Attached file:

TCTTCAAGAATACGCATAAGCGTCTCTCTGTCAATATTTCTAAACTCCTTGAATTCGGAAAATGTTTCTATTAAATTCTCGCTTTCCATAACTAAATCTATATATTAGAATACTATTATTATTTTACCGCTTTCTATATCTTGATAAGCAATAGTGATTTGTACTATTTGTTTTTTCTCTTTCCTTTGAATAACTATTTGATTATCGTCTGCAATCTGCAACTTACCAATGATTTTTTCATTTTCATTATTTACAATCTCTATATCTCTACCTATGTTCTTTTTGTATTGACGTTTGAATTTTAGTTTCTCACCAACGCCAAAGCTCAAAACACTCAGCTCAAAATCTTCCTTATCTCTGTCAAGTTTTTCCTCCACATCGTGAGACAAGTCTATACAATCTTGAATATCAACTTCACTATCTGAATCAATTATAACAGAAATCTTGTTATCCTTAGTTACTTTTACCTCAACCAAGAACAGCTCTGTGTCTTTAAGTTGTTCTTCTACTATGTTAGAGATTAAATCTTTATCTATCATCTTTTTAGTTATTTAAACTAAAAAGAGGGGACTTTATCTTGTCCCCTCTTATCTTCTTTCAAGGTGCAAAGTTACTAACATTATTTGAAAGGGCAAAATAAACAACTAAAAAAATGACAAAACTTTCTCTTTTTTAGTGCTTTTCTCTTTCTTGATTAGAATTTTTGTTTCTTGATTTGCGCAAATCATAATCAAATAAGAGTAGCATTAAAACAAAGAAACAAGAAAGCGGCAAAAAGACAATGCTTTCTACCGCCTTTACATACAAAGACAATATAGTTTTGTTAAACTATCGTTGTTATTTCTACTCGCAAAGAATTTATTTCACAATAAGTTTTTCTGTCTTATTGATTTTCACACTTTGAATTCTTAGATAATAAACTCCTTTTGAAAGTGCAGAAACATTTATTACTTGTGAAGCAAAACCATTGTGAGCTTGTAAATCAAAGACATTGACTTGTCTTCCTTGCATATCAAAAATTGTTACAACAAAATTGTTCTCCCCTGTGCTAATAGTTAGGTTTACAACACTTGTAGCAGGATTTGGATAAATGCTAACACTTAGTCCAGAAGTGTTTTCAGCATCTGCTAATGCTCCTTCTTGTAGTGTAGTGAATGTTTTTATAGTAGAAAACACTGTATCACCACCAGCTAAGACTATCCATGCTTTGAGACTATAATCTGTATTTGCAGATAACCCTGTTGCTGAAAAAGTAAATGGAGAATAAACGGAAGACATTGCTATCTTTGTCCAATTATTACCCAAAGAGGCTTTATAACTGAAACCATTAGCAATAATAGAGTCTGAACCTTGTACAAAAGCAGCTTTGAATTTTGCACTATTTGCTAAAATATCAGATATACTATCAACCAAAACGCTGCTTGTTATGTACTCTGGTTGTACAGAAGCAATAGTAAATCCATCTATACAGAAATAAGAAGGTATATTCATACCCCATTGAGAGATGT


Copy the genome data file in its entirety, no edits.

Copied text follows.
TCTTCAAGAATACGCATAAGCGTCTCTCTGTCAATATTTCTAAACTCCTTGAATTCGGAAAATGTTTCTATTAAATTCTCGCTTTCCATAACTAAATCTATATATTAGAATACTATTATTATTTTACCGCTTTCTATATCTTGATAAGCAATAGTGATTTGTACTATTTGTTTTTTCTCTTTCCTTTGAATAACTATTTGATTATCGTCTGCAATCTGCAACTTACCAATGATTTTTTCATTTTCATTATTTACAATCTCTATATCTCTACCTATGTTCTTTTTGTATTGACGTTTGAATTTTAGTTTCTCACCAACGCCAAAGCTCAAAACACTCAGCTCAAAATCTTCCTTATCTCTGTCAAGTTTTTCCTCCACATCGTGAGACAAGTCTATACAATCTTGAATATCAACTTCACTATCTGAATCAATTATAACAGAAATCTTGTTATCCTTAGTTACTTTTACCTCAACCAAGAACAGCTCTGTGTCTTTAAGTTGTTCTTCTACTATGTTAGAGATTAAATCTTTATCTATCATCTTTTTAGTTATTTAAACTAAAAAGAGGGGACTTTATCTTGTCCCCTCTTATCTTCTTTCAAGGTGCAAAGTTACTAACATTATTTGAAAGGGCAAAATAAACAACTAAAAAAATGACAAAACTTTCTCTTTTTTAGTGCTTTTCTCTTTCTTGATTAGAATTTTTGTTTCTTGATTTGCGCAAATCATAATCAAATAAGAGTAGCATTAAAACAAAGAAACAAGAAAGCGGCAAAAAGACAATGCTTTCTACCGCCTTTACATACAAAGACAATATAGTTTTGTTAAACTATCGTTGTTATTTCTACTCGCAAAGAATTTATTTCACAATAAGTTTTTCTGTCTTATTGATTTTCACACTTTGAATTCTTAGATAATAAACTCCTTTTGAAAGTGCAGAAACATTTATTACTTGTGAAGCAAAACCATTGTGAGCTTGTAAATCAAAGACATTGACTTGTCTTCCTTGCATATCAAAAATTGTTACAACAAAATTGTTCTCCCCTGTGCTAATAGTTAGGTTTACAACACTTGTAGCAGGATTTGGATAAATGCTAACACTTAGTCCAGAAGTGTTTTCAGCATCTGCTAATGCTCCTTCTTGTAGTGTAGTGAATGTTTTTATAGTAGAAAACACTGTATCACCACCAGCTAAGACTATCCATGCTTTGAGACTATAATCTGTATTTGCAGATAACCCTGTTGCTGAAAAAGTAAATGGAGAATAAACGGAAGACATTGCTATCTTTGTCCAATTATTACCCAAAGAGGCTTTATAACTGAAACCATTAGCAATAATAGAGTCTGAACCTTGTACAAAAGCAGCTTTGAATTTTGCACTATTTGCTAAAATATCAGATATACTATCAACCAAAACGCTGCTTGTTATGTACTCTGGTTGTACAGAAGCAATAGTAAATCCATCTATACAGAAATAAGAAGGTATATTCATACCCCATTGAGAGATGT